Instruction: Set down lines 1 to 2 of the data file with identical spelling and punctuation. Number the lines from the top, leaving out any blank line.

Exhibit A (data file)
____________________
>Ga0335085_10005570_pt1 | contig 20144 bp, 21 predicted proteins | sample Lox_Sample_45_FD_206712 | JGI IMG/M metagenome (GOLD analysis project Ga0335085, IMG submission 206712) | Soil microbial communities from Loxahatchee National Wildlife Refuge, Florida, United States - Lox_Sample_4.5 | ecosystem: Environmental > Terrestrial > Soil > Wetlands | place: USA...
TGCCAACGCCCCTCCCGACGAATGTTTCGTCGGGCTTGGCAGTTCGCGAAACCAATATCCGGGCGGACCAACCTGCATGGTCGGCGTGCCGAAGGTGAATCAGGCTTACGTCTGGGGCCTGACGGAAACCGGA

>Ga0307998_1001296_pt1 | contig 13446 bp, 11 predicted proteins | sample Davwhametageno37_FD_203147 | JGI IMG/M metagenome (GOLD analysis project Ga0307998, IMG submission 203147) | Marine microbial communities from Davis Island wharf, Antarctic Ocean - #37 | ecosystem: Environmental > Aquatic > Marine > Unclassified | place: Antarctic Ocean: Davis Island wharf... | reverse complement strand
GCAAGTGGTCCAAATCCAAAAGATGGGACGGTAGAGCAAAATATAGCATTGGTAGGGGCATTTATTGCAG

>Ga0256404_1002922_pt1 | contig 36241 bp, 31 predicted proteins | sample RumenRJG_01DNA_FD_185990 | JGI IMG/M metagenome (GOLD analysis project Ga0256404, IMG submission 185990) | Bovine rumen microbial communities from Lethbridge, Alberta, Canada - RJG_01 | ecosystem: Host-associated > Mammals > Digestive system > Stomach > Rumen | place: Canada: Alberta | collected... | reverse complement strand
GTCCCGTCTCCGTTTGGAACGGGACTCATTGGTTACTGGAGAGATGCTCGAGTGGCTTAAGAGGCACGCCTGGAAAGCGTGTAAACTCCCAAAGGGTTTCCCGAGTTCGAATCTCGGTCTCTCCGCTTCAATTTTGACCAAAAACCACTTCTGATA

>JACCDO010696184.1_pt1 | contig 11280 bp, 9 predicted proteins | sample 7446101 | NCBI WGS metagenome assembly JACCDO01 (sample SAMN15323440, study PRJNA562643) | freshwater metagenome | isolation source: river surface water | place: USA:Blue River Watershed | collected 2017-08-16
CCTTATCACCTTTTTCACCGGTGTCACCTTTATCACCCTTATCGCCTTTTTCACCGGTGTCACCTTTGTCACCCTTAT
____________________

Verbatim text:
>Ga0335085_10005570_pt1 | contig 20144 bp, 21 predicted proteins | sample Lox_Sample_45_FD_206712 | JGI IMG/M metagenome (GOLD analysis project Ga0335085, IMG submission 206712) | Soil microbial communities from Loxahatchee National Wildlife Refuge, Florida, United States - Lox_Sample_4.5 | ecosystem: Environmental > Terrestrial > Soil > Wetlands | place: USA...
TGCCAACGCCCCTCCCGACGAATGTTTCGTCGGGCTTGGCAGTTCGCGAAACCAATATCCGGGCGGACCAACCTGCATGGTCGGCGTGCCGAAGGTGAATCAGGCTTACGTCTGGGGCCTGACGGAAACCGGA